Independence under question:

  • The amendments would empower the Centre to decide the tenure, salary and allowance of the Information Commissioners both at the Centre and the state levels.
  • Independence of the Commission is vital for its flawless functioning and the amendments take away just that.
  • These amendments reduce the independence of the Commission and can only function like a Department of the Central government.

No public consultation:

  • The Amendment Bill was brought to the Parliament without prior consultation from the public.
  • This is a huge concern in a democratic country as it is against the public will.

Way forward:

  • RTI should be strengthened rather than be weakened in favour of the government.
  • It is, in fact, as per the SC’s judgement, the integral part of the right to free speech and expression under the Indian Constitution’s Article 19.
  • This Amended Act needs to be changed to bring about transparency and accountability of the government since this is the whole purpose of this Act in the first place.
  • All public authorities must digitize their records so that they are in the public domain and there is little need for the citizens to request information formally from the government.
  • Awareness must be made so that all individual citizens are alert about the government’s functioning and its impacts on their lives.
  • It is in the duty of citizens at large to safeguard democracy. Therefore, every one of them should participate in democratic activity for it to be safe and secure. Therefore all citizens must consistently use the RTI Act for the common good.

Conclusion:

RTI Act was implemented to ensure social justice, transparency and to make government accountable to its actions. However, it has numerous limitations and drawbacks. Steps must be taken so that the RTI Act is strengthened as it plays a significant role in Indian democracy.

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Do political parties come under the RTI Act?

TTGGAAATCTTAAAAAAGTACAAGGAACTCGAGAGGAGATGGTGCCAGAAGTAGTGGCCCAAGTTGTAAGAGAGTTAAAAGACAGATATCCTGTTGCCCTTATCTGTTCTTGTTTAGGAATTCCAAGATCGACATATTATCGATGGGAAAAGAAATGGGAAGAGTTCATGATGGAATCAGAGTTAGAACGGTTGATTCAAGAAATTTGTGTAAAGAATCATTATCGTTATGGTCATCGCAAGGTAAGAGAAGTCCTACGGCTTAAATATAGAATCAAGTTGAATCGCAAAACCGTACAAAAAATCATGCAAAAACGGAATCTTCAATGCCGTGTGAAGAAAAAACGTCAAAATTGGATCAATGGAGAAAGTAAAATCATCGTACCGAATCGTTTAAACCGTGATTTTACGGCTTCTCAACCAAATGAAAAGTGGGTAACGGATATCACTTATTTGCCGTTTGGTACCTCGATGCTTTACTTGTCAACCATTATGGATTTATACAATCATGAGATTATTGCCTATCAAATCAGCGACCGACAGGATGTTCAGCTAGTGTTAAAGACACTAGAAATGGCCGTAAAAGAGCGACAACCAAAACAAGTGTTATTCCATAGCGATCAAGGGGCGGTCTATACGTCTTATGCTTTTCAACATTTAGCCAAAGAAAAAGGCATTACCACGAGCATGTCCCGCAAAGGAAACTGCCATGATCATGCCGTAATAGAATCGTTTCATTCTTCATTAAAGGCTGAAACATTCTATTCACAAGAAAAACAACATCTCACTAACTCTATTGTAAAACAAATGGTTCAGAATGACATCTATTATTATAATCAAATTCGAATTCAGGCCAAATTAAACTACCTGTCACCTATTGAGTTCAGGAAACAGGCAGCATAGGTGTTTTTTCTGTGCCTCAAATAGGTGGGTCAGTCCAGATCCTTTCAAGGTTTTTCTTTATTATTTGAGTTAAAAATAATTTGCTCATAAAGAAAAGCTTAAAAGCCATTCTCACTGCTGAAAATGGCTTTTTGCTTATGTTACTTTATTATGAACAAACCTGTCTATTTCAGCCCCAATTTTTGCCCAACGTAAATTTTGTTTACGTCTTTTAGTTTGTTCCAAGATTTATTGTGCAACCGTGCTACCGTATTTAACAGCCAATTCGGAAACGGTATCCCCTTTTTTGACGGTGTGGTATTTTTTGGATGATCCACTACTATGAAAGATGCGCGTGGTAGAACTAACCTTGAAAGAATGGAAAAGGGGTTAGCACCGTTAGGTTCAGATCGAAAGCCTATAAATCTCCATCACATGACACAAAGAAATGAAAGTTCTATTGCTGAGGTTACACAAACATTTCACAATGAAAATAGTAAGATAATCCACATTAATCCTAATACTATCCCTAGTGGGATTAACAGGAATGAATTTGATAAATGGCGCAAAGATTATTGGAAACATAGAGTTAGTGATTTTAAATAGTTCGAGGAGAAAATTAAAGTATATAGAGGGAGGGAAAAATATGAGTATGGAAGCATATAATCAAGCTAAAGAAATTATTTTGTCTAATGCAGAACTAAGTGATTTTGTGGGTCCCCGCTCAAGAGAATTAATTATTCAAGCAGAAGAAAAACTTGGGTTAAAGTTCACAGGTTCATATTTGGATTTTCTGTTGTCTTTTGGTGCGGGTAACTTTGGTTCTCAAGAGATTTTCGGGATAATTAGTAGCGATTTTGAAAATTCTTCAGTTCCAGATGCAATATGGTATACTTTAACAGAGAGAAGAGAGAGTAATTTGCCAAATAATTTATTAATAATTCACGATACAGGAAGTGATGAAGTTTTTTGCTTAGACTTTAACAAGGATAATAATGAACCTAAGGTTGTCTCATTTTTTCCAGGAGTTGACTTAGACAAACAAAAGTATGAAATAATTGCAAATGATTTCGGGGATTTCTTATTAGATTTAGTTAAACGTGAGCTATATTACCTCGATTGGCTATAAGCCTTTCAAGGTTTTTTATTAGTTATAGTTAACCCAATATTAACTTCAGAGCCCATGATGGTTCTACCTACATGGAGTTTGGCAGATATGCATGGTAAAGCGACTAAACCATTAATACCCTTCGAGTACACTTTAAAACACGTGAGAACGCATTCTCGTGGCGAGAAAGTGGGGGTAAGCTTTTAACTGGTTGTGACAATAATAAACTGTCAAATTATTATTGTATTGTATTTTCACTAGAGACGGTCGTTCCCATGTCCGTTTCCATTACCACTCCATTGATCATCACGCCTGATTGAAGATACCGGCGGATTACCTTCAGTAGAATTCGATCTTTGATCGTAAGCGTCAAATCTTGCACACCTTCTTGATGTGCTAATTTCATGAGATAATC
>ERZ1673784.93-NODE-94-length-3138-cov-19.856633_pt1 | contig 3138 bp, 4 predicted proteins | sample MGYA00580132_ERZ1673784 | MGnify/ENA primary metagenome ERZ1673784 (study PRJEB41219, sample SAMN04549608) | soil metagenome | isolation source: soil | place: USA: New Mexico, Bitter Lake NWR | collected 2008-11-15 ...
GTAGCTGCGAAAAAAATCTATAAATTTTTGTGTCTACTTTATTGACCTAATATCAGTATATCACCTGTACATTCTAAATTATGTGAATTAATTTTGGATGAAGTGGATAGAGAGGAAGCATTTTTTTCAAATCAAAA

• Recently, the SC, in D.A.V College Trust and Management Society vs. Director of Public Instruction, had held that the NGOs that are substantially funded by the appropriate government fall within the ambit of ‘public authority’ under Section 2(h) of the RTI Act, 2005.
  • Under this section, the “public authority” means any authority or body or institution of self-government established or constituted by or under the constitution. It also includes any non-governmental organisation that is substantially financed directly or indirectly by funds provided by the appropriate government.
  • This judgement can have wide ramifications in a pertaining to the ambit of the RTI regime on national political parties.
  • In the D.A.V case, the apex court held that “substantial” means a large portion which can be both, direct or indirect.
  • It also held that it need not be a major portion or more than 50% as no straitjacket formula can be resorted to in this regard.
  • For example, if a portion of land in a city is given free of cost or a heavily subsidised rate to hospitals, educational institutions or any other bodies that are funded by the government, it can be qualified as substantial financing.
  • In 2010, the Association for Democratic Reforms (ADR) had filed an application under the RTI to all national parties, seeking information about the “10 maximum voluntary contributions” received by them in the past 5 years.
  • None of these parties had volunteered to disclose this information.
  • Consequently, ADR and a RTI activist had filed a petition with the Central Information Commission (CIC).
  • In 2013, the full bench of the CIC had held that all national parties come under ‘public authorities’ and were within the purview of the RTI Act.
  • Thus, they were directed to designate Central Public Information Officers (CPIOs) and the appellate authorities at their headquarters within 6 weeks.